Markets surge but will Italy prove too much?

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The markets’ losing streak had to be broken at some point and yesterday it was done in resounding fashion. Equities in Europe and the US pushed higher by as much as 4.5% yesterday as some confidence returned to the bourses, despite a lack of credible policy and continually poor bond auctions.

The reason behind the rally remains unclear, but we believe that is a simple combination of value investors buying up shares that have capitulated in the past 10 days or so and a hope, more than an expectation, that the European leaders will come up with something at the next EU summit due in 10 days’ time. There were mentions of a joint German and French plan to stabilise and enforce budgetary controls in the EU, however that seems to have faded out over the course of the day.

Risk remained higher as well despite the latest semi-annual report from the OECD that showed that the independent think tank believes that Europe and the UK are set for a double-dip recession -- and that is without the Eurozone blowing up! A complete deterioration in the EU is not their central forecast however it would trigger a global recession worse than 2008. They also believe that central banks should continue to keep monetary policy loose (low interest rates and quantitative easing) through 2012 and expect the Bank of England will bump QE higher in February by an additional £50bn.

All in all, the Autumn Statement from Chancellor George Osborne is likely to be a solemn affair. We already know about the credit easing plan to supplement bank loans to SMEs to the total of £20bn and the launch of an infrastructure fund to boost Britain’s roads, railways and such. The hope is that this will boost our attractiveness to investors with money (Hi Beijing!). The fear, however, is that the joint publication of the Office of Budgetary Responsibility’s latest set of expectations for the UK economy will be the second set of figures to show the country slipping into a double-dip recession. Sources who have seen the numbers pre-publication have labelled them as “shocking” and that “the light at the end of the tunnel is fading”. As such we believe sterling could be in for a tough day today. The Chancellor takes to the Dispatch Box at 12.30 GMT.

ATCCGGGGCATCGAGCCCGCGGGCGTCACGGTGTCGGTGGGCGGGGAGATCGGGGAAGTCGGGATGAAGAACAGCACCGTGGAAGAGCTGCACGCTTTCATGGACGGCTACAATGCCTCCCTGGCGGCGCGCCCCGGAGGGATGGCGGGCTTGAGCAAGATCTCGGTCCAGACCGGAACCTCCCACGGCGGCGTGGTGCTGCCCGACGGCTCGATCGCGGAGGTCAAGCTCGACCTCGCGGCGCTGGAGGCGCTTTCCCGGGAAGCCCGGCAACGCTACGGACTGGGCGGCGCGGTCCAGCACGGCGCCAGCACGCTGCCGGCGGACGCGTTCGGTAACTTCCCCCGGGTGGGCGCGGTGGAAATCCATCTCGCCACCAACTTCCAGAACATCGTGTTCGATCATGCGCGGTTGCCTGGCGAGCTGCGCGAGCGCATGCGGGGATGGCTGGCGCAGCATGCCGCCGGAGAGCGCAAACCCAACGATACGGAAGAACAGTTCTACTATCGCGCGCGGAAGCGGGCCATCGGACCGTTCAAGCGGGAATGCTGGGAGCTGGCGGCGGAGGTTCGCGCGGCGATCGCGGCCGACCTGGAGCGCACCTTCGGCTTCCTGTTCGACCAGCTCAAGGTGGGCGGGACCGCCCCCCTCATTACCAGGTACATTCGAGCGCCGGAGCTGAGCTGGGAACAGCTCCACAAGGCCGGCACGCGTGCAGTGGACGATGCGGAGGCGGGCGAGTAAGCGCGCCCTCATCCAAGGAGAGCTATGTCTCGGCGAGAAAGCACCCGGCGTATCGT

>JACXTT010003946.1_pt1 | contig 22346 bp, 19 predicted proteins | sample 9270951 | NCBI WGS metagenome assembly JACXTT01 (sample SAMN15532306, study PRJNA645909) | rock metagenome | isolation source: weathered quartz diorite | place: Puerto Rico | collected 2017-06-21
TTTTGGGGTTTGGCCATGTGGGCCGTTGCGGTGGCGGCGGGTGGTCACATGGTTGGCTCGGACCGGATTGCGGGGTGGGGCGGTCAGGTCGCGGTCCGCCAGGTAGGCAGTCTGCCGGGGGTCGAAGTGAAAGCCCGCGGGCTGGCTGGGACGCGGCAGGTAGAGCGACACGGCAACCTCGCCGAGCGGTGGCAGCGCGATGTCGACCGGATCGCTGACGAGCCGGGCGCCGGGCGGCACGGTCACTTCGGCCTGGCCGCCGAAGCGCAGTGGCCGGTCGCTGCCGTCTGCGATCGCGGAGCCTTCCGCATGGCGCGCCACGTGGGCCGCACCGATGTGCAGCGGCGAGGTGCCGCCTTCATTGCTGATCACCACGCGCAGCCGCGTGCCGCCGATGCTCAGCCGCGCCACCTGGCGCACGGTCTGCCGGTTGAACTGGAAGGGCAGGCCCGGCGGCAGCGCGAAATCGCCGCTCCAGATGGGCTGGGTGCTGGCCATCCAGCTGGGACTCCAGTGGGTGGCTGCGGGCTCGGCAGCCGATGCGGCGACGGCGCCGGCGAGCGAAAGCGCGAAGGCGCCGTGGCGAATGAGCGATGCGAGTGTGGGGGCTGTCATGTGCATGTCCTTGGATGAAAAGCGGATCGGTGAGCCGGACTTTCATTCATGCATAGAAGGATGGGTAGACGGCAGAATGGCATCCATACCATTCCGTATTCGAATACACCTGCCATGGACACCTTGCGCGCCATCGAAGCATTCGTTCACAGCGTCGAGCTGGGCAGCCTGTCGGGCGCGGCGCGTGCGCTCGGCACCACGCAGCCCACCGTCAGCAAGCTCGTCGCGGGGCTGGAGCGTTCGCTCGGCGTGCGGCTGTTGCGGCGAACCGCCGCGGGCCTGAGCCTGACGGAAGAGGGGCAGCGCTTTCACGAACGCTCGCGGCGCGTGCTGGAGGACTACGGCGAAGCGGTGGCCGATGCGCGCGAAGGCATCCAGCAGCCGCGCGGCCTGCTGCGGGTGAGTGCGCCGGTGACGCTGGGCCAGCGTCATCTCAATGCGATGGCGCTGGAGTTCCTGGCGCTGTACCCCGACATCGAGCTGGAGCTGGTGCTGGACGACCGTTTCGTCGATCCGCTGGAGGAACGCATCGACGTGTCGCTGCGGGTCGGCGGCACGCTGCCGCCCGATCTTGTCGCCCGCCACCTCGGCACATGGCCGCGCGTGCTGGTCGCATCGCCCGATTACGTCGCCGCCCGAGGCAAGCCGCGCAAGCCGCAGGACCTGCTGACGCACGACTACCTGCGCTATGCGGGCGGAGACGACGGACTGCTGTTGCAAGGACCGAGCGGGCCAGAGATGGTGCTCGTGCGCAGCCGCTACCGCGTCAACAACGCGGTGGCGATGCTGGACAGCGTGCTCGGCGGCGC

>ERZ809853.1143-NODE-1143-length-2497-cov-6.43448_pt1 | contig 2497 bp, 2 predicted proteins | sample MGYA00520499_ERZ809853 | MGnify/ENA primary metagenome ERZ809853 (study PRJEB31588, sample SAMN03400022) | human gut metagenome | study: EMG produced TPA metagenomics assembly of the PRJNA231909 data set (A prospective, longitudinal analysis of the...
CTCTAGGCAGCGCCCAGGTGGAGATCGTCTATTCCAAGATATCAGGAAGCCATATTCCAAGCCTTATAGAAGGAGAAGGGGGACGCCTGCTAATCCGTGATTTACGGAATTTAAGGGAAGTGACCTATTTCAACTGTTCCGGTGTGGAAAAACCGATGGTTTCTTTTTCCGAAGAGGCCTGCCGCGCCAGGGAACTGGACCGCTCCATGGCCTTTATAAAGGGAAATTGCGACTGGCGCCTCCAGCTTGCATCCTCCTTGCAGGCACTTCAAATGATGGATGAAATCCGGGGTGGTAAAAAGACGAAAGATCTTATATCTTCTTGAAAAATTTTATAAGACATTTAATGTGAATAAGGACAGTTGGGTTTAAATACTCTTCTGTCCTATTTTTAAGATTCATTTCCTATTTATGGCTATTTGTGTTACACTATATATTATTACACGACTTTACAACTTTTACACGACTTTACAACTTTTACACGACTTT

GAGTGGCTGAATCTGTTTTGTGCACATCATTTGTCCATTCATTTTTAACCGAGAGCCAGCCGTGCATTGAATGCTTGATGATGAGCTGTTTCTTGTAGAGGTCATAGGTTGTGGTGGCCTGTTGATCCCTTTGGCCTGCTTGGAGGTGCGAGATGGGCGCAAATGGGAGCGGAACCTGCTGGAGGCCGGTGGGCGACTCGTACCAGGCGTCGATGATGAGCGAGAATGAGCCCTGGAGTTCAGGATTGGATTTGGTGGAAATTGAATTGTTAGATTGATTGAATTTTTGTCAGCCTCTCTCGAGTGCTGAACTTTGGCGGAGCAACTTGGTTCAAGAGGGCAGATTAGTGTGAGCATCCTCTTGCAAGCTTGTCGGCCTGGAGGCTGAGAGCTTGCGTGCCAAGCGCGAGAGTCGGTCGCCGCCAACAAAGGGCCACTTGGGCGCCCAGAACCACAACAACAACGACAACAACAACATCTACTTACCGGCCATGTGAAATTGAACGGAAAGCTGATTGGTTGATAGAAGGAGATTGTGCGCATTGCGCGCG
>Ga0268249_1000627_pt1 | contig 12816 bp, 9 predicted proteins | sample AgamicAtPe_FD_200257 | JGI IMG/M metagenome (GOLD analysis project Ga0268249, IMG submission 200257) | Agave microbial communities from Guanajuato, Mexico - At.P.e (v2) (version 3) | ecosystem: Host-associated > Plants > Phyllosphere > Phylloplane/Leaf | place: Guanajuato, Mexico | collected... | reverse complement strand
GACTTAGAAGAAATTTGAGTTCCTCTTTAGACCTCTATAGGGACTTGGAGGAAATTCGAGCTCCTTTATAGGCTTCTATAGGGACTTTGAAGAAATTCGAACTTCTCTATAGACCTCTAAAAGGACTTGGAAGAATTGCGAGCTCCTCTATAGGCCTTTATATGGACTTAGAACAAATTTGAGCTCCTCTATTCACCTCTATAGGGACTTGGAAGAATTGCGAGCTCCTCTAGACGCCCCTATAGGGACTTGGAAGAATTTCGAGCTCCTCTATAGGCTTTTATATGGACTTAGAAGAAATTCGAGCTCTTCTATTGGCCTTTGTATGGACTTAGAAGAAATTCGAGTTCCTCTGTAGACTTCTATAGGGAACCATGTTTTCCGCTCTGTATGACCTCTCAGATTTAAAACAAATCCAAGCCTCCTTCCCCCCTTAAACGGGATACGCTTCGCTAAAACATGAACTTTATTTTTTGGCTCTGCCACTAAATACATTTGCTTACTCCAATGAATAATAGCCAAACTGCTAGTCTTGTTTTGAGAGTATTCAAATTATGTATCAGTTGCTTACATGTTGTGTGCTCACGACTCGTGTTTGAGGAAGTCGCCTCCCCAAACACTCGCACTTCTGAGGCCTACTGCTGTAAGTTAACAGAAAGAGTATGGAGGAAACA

Ratings agencies were back in the news overnight as Fitch decided to leave the US’s credit rating at AAA although they did cut the country’s outlook to negative i.e. that a ratings cut may be made soon. The basis of their concern was the so-called Super-Committee’s failure to come to an agreement over a deficit reduction plan last week. In Europe, La Tribune is reporting that France may be put on a negative outlook within in the next 10 days unless a plan to deal with the Eurozone’s debts are struck.

Before the Chancellor speaks we have news from Europe in the form of a massive bond auction from Italy. Yesterday’s auction saw borrowing costs increase once again with 2-year inflation linked paper going for a huge 7.3%. The auctions today total EUR8bn and although we expect demand to be high as traders hope to offload to the ECB later on down the line, the yield is almost certain to stay at unsustainable levels. The term of this debt is also much more long-term (maturing in 2014, 2020 and 2022) and therefore would leave the country with a larger interest bill for longer. That is due just after 10am.

We also have Eurozone (10am) and US (3pm) consumer confidence numbers today, while it was reported this morning that UK house prices rose by 0.4% in November compared to the month previous. This update is signing off on either a positive or a negative depending on your stance in this housing market!

Indicative Rates Sell Buy
GBPEUR 1.1618 1.1645
GBPUSD 1.5500 1.5524
EURUSD 1.3325 1.3348
GBPJPY 120.76 121.03
GBPAUD 1.5584 1.5607
GBPNZD 2.0488 2.0516
GBPCAD 1.6019 1.6049
NZDUSD 0.7558 0.7578
GBPZAR 12.92 12.97
USDZAR 8.3296 8.3583
GBPPLN 5.2391 5.2688
EURJPY 103.86 104.13

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